Stroke Recovery Alternatives Deland FL

Recovery from stroke is long and complicated, and understandably often accompanied by hopelessness. So doctors usually prescribe antidepressants, daily aspirin to keep the blood from clotting again, and very limited physical therapy. Read on for more information on stroke recovery.

Stephen Joel Roth, MD
(650) 723-7913
1543 Chaucer Ct
Deland, FL
Specialties
Cardiology, Pediatric Critical Care Medicine
Gender
Male
Education
Medical School: Yale Univ Sch Of Med, New Haven Ct 06510
Graduation Year: 1986

Data Provided by:
Francis Alexander Reed
(386) 734-3654
1070 N Stone St
Deland, FL
Specialty
Cardiology, Internal Medicine, Cardiovascular Disease

Data Provided by:
Gary David Hecht, MD
(386) 736-3110
1000 W New York Ave
Deland, FL
Specialties
Cardiology
Gender
Male
Education
Medical School: Univ Of Miami Sch Of Med, Miami Fl 33101
Graduation Year: 1981

Data Provided by:
Francis Alexander Reed, MD
(386) 734-3654
2333 Pin Oak Dr
Deland, FL
Specialties
Cardiology
Gender
Male
Education
Medical School: Tulane Univ Sch Of Med, New Orleans La 70112
Graduation Year: 1972

Data Provided by:
Emil Louis Mantini, MD
(386) 736-3719
768 Old Treeline Trl
Deland, FL
Gender
Male
Education
Medical School: Washington Univ Sch Of Med, St Louis Mo 63110
Graduation Year: 1958

Data Provided by:
Oscar Dermott West
(386) 258-8722
1070 N Stone St
Deland, FL
Specialty
Cardiology, Cardiovascular Disease

Data Provided by:
Chad L Broome Webster, MD
(386) 734-3654
1070 N Stone St
Deland, FL
Specialties
Cardiology
Gender
Male
Education
Medical School: Univ Of Ct Sch Of Med, Farmington Ct 06032
Graduation Year: 1996

Data Provided by:
Gary David Hecht
(386) 736-3110
1000 W New York Ave
Deland, FL
Specialty
Cardiology, Internal Medicine

Data Provided by:
Oscar Dermott West, MD
(386) 734-3654
61070 North Stone Street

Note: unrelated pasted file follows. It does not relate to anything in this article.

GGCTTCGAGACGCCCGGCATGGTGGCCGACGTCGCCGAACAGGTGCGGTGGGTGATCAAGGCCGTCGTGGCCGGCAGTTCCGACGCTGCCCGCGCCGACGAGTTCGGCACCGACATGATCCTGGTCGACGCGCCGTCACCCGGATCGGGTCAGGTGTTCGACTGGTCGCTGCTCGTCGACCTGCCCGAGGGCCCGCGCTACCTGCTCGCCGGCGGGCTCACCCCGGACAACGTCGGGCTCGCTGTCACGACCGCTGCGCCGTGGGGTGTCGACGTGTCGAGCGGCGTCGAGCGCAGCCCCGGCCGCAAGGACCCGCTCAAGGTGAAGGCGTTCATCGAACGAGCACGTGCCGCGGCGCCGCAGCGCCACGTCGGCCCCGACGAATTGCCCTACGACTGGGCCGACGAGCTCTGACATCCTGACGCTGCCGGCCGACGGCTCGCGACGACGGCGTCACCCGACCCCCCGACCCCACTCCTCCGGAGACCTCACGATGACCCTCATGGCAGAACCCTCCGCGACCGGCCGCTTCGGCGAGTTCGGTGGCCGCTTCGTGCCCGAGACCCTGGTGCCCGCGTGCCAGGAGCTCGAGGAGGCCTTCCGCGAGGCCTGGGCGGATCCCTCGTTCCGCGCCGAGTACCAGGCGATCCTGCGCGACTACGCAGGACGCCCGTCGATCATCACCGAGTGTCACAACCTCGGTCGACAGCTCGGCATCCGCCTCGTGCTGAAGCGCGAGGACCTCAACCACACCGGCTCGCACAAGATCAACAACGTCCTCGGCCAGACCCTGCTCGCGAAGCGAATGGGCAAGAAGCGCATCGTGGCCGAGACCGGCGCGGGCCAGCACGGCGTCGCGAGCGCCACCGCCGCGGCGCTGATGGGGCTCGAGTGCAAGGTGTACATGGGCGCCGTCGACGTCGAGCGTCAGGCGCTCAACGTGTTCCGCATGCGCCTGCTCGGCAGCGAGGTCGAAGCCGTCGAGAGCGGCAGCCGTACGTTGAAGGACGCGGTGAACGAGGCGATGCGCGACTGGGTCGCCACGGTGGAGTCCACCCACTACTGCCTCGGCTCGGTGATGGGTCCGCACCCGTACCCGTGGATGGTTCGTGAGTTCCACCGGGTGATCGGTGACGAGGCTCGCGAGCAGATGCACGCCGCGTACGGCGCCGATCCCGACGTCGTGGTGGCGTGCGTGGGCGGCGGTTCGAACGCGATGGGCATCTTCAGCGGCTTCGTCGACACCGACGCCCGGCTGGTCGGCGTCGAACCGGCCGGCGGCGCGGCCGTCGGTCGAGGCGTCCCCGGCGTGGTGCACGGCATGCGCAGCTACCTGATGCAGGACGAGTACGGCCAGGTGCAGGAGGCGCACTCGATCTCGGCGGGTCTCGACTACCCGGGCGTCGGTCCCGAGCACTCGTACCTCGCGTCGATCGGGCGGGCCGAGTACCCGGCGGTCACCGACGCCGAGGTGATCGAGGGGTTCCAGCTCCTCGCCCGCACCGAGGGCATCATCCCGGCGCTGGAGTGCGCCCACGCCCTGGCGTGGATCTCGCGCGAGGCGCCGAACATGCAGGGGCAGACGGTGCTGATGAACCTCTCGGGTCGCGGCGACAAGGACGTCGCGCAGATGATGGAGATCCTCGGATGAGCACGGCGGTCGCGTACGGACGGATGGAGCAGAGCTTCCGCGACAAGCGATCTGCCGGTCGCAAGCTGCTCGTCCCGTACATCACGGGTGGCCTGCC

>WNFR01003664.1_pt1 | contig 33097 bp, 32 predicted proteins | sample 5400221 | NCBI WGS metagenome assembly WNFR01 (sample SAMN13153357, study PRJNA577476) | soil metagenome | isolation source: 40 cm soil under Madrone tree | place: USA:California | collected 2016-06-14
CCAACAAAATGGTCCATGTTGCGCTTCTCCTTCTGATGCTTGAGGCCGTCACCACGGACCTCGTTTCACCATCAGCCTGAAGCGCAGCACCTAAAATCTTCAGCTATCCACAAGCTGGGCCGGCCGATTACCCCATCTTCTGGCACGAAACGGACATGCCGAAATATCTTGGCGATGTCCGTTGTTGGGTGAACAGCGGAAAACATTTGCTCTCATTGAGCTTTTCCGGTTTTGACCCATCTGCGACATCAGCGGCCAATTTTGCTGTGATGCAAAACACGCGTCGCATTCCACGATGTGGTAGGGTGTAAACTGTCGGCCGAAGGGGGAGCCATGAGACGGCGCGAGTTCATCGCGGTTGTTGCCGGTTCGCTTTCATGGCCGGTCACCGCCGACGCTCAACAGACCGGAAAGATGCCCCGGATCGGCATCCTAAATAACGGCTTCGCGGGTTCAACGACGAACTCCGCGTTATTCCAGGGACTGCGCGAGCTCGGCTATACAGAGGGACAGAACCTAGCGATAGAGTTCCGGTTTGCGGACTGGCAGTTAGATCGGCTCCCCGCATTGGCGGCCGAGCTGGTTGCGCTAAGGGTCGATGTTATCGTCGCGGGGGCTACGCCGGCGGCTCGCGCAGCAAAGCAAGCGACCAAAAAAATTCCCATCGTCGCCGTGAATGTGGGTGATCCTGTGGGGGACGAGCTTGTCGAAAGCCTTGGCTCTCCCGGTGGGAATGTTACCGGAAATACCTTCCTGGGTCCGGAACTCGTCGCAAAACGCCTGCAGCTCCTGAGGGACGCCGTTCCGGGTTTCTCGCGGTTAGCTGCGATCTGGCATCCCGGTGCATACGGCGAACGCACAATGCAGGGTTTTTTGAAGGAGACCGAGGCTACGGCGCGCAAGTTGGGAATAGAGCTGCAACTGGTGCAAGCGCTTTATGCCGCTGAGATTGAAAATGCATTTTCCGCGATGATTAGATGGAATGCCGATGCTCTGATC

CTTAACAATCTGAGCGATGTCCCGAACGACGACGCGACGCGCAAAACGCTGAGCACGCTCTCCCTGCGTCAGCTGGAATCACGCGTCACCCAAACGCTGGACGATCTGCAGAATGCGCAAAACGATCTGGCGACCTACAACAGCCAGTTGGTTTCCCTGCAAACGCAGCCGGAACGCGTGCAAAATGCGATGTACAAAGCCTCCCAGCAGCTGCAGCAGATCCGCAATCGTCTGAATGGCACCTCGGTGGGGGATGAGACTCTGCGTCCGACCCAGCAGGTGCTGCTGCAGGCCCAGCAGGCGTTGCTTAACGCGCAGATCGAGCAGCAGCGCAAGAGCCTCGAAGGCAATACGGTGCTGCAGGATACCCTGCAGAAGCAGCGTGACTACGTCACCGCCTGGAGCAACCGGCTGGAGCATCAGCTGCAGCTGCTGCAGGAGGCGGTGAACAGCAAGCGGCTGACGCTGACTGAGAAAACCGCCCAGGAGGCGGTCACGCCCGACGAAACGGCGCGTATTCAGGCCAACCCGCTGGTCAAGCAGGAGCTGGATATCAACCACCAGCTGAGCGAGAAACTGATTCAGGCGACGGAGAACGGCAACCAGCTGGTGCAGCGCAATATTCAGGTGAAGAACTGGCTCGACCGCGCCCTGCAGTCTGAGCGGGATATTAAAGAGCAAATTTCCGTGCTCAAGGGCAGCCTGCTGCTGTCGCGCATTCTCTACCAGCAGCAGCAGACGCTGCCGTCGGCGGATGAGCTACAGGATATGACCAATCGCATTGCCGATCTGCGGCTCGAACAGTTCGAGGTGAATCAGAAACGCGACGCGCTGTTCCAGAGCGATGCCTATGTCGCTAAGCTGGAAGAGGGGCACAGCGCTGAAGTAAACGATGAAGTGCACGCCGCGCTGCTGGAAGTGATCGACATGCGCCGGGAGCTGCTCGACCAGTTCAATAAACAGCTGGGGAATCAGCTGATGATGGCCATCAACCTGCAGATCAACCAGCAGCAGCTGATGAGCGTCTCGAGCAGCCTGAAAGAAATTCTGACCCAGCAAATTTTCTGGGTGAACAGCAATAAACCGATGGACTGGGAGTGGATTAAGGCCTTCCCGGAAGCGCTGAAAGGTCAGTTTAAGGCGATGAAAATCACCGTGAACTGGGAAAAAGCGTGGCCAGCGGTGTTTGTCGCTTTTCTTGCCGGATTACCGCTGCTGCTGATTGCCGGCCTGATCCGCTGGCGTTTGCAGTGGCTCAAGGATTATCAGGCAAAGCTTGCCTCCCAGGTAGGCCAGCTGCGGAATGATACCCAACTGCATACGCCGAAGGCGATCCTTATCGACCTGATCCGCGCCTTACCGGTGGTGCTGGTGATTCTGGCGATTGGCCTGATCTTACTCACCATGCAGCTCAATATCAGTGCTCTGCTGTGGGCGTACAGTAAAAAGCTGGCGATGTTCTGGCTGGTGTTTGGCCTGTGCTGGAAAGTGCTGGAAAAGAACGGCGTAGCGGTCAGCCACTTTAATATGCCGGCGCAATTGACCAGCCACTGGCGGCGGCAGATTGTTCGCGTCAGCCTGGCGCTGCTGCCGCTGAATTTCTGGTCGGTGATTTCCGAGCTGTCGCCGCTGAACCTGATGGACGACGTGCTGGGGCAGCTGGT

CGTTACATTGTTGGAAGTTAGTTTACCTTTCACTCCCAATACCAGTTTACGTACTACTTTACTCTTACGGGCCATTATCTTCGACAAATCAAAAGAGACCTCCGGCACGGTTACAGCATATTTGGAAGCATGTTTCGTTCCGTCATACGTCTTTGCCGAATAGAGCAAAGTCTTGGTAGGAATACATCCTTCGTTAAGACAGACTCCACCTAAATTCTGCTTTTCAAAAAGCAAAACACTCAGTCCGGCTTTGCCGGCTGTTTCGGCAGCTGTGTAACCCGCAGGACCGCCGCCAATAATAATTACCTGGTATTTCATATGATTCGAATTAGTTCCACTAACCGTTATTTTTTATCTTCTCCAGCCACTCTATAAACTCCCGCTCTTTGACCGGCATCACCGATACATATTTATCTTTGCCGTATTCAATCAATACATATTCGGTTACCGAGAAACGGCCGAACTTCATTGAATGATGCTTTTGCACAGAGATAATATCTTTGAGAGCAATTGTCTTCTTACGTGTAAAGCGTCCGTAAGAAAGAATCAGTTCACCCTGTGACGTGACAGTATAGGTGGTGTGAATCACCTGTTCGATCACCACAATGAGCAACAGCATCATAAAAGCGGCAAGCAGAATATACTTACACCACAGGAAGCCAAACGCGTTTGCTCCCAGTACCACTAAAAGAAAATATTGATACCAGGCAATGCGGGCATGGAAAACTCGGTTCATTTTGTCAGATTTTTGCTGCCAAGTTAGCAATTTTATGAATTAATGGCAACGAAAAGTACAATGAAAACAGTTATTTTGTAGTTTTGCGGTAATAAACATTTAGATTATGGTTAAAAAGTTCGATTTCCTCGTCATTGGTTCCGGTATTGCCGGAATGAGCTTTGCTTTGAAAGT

Deland, FL
Specialties
Cardiology
Gender
Male
Education
Medical School: Univ Of West Indies, Fac Med Sci, Kingston, Jamaica (950-01 Pr 1/71)
Graduation Year: 1981

Data Provided by:
Marielle Bazile Lazard
(386) 774-5485
938 Saxon Blvd
Orange City, FL
Specialty
Internal Medicine, Cardiovascular Disease

Data Provided by:
Data Provided by:

Stroke Recovery Alternatives

Provided by: 

By Nicole Duncan

Roger Maxwell of Dallas didn’t smoke. He exercised regularly and kept his weight down. But at 49 he suffered a stroke that left him wheelchair-bound and unable to speak words more than two syllables. Maxwell’s stroke came from an arterial dissection; an artery in the back of his neck split in half and blocked the flow of blood to his brain. And when brain cells become starved for blood, they get damaged or die, making simple tasks like eating, walking, and talking nearly impossible.

The Conventional Rx:
Recovery from stroke is long and complicated, and understandably often accompanied by hopelessness. So doctors usually prescribe antidepressants, daily aspirin to keep the blood from clotting again, and very limited physical therapy. But antidepressants come loaded with side effects, aspirin can cause stomach ulcers or internal bleeding, and many stroke victims give up in frustration before they can regain their mobility and plummet further into depression.

The Alternative Rx: A rehab plan that included Iyengar yoga, time on the treadmill, supplements, and speech therapy. Maxwell was determined to walk and talk again, but his stroke affected the section of the brain that controls balance, which made walking difficult. Since walking requires not only balance, but strength, flexibility, coordination, and endurance, a combination of yoga (for balance, coordination, and flexibility) and treadmill time (for strength and endurance) made the most sense. With its emphasis on precise positioning and the aid of props, Iyengar yoga in particular gave Maxwell the help he needed. Maxwell also supplemented with omega-3s, vitamin E, and Co-Q10, all of which have been proven to enhance brain function.

The Outcome: “The stroke rendered me unable to do just about everything but think clearly. I felt like I was imprisoned in my own body. I needed to break free,” says Maxwell. Within a year of his stroke, he had shed his wheelchair and regained full control of his speech. In fact, Maxwell completed the Dallas White Rock marathon less than two years after losing his ability to walk. —ND

Author: Nicole Duncan

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